My goal in this essay is not to enter the twenty-first century polemic; I’m much more comfortable in the sixteenth century. I would offer, however, the following observation: that certain assumptions and even stereotypes undergird the remarks of some of the participants in the current debate.  And here is where history can be so useful. Arguably, we root some of our modern interpretations of nuns in what we think convents were like in the premodern period.

Read more here.

Posted by Zujaja Tauqeer at 02:49 PM | Permalink

Comment by Doone has Fremdschämen on June 14, 2012 at 6:56am

Jun. 13, 2012

funny pictures history - Refreshing Oppression
When you’re russian for a drink there’s no time for stalin.

Comment by Doone has Fremdschämen on May 19, 2012 at 6:12pm

NOTES FROM ICELAND

Justin Erik Halldór Smith in his blog:

ScreenHunter_10 May. 19 23.16I am in Iceland for the first time in many years, for no better reason than that Icelandair offers extended stopovers on transatlantic flights at no additional cost. I cross the Atlantic as casually as one might take the subway from borough to borough, but now that I am here, again, in Reykjavik, it seems to me that, if we have to fly at all, stopovers in Iceland should not just be possible, but mandatory. They make it all make sense.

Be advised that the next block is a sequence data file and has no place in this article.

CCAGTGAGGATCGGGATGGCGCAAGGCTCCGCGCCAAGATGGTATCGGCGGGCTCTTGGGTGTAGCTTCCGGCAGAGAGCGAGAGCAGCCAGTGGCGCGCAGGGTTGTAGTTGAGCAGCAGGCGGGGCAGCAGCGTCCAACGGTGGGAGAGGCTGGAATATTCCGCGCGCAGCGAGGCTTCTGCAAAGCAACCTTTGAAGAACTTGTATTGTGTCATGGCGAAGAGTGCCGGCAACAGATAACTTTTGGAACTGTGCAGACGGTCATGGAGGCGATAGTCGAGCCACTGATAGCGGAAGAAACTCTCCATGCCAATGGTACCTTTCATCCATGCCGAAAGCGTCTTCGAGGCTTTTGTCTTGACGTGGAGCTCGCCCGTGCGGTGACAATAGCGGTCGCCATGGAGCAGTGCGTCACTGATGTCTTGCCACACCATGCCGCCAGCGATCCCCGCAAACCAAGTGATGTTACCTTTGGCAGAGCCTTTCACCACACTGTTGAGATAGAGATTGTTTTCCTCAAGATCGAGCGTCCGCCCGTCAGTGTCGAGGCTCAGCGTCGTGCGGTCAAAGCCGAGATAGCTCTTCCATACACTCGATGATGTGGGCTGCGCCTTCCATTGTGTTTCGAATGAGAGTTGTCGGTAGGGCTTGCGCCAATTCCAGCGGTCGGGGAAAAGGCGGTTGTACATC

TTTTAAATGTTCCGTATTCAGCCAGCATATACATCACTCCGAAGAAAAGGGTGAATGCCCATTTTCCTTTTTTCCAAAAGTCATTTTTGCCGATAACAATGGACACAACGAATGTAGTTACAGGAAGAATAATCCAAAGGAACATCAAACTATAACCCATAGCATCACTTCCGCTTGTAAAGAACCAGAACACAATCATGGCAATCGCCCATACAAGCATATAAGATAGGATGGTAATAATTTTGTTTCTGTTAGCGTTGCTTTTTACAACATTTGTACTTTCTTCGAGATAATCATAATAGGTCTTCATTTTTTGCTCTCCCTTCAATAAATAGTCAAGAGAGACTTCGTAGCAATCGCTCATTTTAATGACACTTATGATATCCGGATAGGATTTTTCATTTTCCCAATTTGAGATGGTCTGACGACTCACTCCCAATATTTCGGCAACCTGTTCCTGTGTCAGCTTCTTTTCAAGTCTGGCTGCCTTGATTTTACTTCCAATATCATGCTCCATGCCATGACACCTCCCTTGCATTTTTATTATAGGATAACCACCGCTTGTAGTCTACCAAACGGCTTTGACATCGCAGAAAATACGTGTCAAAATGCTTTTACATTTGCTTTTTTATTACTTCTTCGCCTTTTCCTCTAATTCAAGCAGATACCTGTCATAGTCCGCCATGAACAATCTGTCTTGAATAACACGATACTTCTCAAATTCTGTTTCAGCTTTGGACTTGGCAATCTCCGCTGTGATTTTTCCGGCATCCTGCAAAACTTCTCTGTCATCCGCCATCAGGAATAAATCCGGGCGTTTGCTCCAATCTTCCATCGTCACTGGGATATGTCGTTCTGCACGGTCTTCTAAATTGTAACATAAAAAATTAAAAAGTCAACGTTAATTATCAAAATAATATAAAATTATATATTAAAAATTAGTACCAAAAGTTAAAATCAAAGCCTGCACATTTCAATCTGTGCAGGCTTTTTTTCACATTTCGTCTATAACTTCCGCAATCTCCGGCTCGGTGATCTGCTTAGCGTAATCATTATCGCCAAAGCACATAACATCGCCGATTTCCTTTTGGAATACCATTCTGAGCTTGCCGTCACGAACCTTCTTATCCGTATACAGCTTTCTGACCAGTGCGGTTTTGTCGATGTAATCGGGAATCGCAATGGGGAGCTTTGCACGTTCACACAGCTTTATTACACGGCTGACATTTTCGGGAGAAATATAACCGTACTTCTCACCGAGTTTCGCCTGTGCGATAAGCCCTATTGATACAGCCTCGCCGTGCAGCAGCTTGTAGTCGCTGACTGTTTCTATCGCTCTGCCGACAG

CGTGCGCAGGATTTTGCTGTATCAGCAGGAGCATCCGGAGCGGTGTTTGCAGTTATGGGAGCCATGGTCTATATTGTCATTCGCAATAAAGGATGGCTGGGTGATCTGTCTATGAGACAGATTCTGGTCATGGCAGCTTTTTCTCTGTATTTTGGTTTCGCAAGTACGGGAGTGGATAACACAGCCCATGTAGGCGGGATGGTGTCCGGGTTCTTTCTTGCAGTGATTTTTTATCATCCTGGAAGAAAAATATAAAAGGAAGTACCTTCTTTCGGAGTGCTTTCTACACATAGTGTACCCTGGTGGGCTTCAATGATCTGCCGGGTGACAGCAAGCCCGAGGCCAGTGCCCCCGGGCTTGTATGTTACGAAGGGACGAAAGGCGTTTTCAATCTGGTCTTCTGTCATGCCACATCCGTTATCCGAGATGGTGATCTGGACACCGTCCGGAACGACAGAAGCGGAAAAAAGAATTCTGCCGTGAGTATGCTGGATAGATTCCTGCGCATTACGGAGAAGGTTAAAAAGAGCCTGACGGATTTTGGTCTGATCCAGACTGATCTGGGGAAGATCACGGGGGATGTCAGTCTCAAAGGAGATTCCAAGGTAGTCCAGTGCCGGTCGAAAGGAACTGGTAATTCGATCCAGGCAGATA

This basalt island, really only a side-effect of the volcanic eruptions of only one segment of the vast Mid-Atlantic Range (which also includes something called the 'Charlie Gibbs Fracture Zone', where by contrast I hope never to find myself): this island, I say, is not all that far from the Faeroes, which are in turn a short hop to the Hebrides, and from there another shorter one to mainland Scotland. In the other direction, there is really only a channel, and not open ocean, separating Iceland from Greenland, and again a smaller one separating Greenland from Baffin, and Baffin from Labrador.

A series of small hops then, brings one from Europe to North America, and even in the absence of archaeological evidence it is not hard to understand why, when Jacques Cartier sailed up the St. Lawrence in the 1530s, local Iroquois ran out to greet the ship with furs in hand, ready, to all appearances, to resume a well established trade.

More here.

Posted by Abbas Raza at 05:17 PM | Permalink 

Comment by Doone has Fremdschämen on May 19, 2012 at 12:27am

WHAT MAKES COUNTRIES RICH OR POOR?

Diamond_1-060712_jpg_470x420_q85Jared Diamond reviews Why Nations Fail: The Origins of Power, Prosperity, and Poverty by Daron Acemoglu and James A. Robinson, in the NYRB: